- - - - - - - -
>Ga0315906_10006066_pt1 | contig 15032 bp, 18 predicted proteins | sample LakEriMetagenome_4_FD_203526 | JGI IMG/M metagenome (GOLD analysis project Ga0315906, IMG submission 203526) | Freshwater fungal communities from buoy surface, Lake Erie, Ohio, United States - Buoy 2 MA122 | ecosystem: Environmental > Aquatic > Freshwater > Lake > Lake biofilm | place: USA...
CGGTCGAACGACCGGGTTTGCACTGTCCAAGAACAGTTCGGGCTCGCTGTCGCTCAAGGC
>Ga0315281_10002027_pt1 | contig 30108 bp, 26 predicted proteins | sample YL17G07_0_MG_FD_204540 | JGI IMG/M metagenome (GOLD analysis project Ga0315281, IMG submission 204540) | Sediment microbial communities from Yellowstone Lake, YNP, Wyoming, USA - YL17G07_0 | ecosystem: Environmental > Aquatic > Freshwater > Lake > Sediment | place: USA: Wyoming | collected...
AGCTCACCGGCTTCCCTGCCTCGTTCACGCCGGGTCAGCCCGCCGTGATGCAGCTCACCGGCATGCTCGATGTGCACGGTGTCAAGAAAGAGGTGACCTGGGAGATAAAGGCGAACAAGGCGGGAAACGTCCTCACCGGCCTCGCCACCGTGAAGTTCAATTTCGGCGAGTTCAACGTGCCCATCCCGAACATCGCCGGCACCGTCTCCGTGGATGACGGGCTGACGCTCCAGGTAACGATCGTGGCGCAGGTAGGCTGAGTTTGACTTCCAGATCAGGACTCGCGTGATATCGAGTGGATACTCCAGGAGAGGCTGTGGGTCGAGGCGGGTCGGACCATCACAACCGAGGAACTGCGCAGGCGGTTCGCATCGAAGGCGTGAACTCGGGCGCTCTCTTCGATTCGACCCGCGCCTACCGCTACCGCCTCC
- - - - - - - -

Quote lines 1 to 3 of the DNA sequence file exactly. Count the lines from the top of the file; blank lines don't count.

>Ga0315906_10006066_pt1 | contig 15032 bp, 18 predicted proteins | sample LakEriMetagenome_4_FD_203526 | JGI IMG/M metagenome (GOLD analysis project Ga0315906, IMG submission 203526) | Freshwater fungal communities from buoy surface, Lake Erie, Ohio, United States - Buoy 2 MA122 | ecosystem: Environmental > Aquatic > Freshwater > Lake > Lake biofilm | place: USA...
CGGTCGAACGACCGGGTTTGCACTGTCCAAGAACAGTTCGGGCTCGCTGTCGCTCAAGGC
>Ga0315281_10002027_pt1 | contig 30108 bp, 26 predicted proteins | sample YL17G07_0_MG_FD_204540 | JGI IMG/M metagenome (GOLD analysis project Ga0315281, IMG submission 204540) | Sediment microbial communities from Yellowstone Lake, YNP, Wyoming, USA - YL17G07_0 | ecosystem: Environmental > Aquatic > Freshwater > Lake > Sediment | place: USA: Wyoming | collected...